Golf Anecdotes

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Oxford University Press, 1996 - Sports & Recreation - 352 pages
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Francis Ouimet's playoff win over Vardon and Ray in the 1913 U.S. Open, an upset victory so extraordinary it ignited a golf craze in America. Bobby Jones completing his Grand Slam, defeating Gene Homans at Merion in the 1930 U.S. Amateur. Arnold Palmer's charge from behind at Cherry Hills to take the Open in 1960. These are but a few of golf's many great moments. Now, in Golf Anecdotes, readers can enjoy a sweeping look at this royal and ancient game, in a volume that is both an informal history of the sport as well as a vivid recounting of golf's most notable incidents.
Robert Sommers, former editor and publisher of Golf Journal (the USGA's official publication), takes us on a grand tour that stretches from the game's dim origins in the 12th century right up to the modern PGA tour. Indeed, no other anecdote book offers this much historical depth or serves up such fascinating lore. We learn for instance that the first known golf match took place in 1504, between James IV of Scotland and the Earl of Bothwell, and that James Durham's then remarkable 94 at St Andrews in 1767 was a record that stood for 86 years. Sommers likewise paints a colorful portrait of golf in the era of the first professionals--Old Tom Morris, Allan Robertson, and Willie Park--describing the earliest rules, the equipment used, the most memorable events. Of course, much of the book focuses on the 20th century. Here readers will find wonderful tales of Harry Vardon and Francis Ouimet, Bobby Jones and Walter Hagen, Sam Snead and Ben Hogan, Joyce Wethered and Babe Zaharias, Arnold Palmer and Jack Nicklaus, Tom Watson and Lee Trevino, and current stars Nick Faldo, Seve Ballesteros, and Greg Norman. We follow Bobby Jones as he captures each leg of his Grand Slam (and learn that in the eight years that Jones dominated world golf, he kept his game in shape mainly playing friendly weekend matches with his father and friends); watch as Gene Sarazen scores his famous double eagle in the 1935 Masters; travel from tournament to tournament as Bryon Nelson notches up a remarkable streak of eleven consecutive victories (including the 1945 PGA and the Canadian Open); witness Ben Hogan's harrowing car accident and miraculous comeback; and walk along with Ken Venturi during his courageous 36 hole performance at Congressional, winning the U.S. Open while on the verge of collapse. There are also some notable miscues as well, such as Hale Irwin's whiff of a two-inch putt in the British Open (he finished second by one shot) and T.C. Chen's catastrophic double-hit while leading the U.S. Open (he also lost by a shot). Sommers also describes some of the most noteworthy course architects, such as George Crump, creator of the great Pine Valley (Crump lived in a tent on the course for two years, supervising construction, then tragically died before the course opened). He recounts many stories we might not have known, such as how a nineteen-year-old black golfer John Shippen nearly won the second U.S. Open at Shinnecock Hills, Long Island, in 1896. And he captures some of golf's most moving moments, such as when Babe Zaharias, dying of cancer, visited a golf course for the last time.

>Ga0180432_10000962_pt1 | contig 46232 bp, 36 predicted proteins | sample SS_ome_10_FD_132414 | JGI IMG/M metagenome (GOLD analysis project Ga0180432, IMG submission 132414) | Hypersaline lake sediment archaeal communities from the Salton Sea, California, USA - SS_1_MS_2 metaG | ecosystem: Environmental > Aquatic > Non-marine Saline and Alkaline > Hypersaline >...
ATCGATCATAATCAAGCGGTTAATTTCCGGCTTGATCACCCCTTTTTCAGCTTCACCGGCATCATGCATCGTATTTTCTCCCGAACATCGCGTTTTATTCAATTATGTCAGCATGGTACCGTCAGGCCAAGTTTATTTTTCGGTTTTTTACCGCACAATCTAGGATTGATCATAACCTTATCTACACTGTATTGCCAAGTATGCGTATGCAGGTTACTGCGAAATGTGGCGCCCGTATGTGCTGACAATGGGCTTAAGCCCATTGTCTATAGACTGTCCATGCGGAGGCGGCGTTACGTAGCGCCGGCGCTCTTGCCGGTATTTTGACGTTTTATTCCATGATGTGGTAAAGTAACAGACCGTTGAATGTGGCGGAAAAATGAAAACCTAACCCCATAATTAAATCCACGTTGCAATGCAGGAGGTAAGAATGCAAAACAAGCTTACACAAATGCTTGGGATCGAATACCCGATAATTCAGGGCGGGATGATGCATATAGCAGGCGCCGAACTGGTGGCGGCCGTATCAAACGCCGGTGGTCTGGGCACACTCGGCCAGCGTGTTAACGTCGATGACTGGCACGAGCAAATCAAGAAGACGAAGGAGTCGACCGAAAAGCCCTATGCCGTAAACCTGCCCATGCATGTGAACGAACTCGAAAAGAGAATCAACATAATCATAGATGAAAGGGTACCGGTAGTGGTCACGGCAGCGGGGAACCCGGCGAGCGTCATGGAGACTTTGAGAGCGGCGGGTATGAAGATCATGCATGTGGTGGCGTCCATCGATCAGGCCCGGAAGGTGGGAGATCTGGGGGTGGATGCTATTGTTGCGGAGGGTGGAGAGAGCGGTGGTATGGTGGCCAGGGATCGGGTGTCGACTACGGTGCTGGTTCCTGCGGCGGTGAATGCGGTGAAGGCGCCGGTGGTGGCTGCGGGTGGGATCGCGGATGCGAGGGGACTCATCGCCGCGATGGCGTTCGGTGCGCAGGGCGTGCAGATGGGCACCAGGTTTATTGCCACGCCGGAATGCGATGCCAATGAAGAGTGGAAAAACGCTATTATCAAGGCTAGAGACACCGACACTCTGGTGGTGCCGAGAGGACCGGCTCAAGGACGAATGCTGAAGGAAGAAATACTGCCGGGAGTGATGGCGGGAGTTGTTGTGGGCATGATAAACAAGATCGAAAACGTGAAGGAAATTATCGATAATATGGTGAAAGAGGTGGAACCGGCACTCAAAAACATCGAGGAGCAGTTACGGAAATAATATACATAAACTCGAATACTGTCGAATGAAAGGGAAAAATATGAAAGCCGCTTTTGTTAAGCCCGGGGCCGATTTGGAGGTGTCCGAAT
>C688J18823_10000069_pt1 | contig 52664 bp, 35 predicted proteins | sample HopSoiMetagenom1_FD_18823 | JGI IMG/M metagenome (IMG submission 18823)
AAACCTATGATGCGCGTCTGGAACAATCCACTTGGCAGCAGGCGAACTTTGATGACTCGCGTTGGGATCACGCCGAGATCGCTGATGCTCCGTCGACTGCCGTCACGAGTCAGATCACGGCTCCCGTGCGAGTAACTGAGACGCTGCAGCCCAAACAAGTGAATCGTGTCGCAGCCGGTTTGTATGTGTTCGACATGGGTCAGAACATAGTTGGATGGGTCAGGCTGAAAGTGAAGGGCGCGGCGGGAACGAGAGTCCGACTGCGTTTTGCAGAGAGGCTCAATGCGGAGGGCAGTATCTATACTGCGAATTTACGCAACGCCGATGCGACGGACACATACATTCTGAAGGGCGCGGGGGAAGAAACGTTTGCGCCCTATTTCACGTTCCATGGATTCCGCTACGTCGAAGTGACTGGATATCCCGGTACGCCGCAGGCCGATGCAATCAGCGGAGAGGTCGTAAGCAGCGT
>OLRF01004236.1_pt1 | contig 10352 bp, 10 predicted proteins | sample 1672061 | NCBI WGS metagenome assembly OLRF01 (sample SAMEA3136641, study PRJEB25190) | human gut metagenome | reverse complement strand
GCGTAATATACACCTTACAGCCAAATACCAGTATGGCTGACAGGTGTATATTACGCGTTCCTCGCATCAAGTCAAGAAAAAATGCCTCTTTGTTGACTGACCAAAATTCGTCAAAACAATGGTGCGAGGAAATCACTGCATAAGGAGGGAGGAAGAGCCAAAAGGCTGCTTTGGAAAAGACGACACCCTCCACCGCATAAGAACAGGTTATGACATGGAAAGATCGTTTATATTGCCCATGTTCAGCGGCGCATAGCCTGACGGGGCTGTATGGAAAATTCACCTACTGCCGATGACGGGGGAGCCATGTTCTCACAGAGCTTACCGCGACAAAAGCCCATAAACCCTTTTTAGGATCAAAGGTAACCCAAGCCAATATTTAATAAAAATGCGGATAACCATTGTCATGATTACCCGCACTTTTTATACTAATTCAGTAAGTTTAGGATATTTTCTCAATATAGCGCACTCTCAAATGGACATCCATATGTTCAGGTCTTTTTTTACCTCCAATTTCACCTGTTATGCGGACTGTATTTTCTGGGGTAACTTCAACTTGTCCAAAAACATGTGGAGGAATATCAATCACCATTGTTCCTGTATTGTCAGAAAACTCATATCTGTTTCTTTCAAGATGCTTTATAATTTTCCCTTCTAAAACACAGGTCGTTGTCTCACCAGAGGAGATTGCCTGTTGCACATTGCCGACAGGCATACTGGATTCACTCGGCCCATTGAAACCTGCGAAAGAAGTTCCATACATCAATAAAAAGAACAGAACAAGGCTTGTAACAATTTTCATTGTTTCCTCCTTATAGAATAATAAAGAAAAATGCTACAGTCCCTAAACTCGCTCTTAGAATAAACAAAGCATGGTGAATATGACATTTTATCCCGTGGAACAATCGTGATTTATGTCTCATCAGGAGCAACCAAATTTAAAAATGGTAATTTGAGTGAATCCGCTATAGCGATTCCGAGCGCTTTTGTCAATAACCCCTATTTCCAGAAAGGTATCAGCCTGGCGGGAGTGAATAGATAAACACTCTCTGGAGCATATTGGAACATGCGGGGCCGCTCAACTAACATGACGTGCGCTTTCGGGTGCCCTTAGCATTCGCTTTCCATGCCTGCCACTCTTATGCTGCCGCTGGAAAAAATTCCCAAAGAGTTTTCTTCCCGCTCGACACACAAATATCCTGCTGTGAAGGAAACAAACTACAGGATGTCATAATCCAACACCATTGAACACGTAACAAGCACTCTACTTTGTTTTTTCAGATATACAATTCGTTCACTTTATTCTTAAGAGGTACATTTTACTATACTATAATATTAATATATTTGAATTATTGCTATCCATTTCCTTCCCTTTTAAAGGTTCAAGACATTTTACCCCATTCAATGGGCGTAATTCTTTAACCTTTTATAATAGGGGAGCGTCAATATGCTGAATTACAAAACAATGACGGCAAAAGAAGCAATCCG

Here then is the wide world of golf, the Arnold Palmers and the Ky Laffoons, the double eagles and the double hits. Informative and highly entertaining, Golf Anecdotes will appeal to anyone who loves the game.

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Contents

Introduction
1
THREE
45
FOUR
75
Copyright

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About the author (1996)


About the Author:
A golf writer for more than forty years, Robert Sommers is former editor and publisher of Golf Journal and the author of The U.S. Open, Golf's Ultimate Challenge, and Great Shots (written with Cal Brown).

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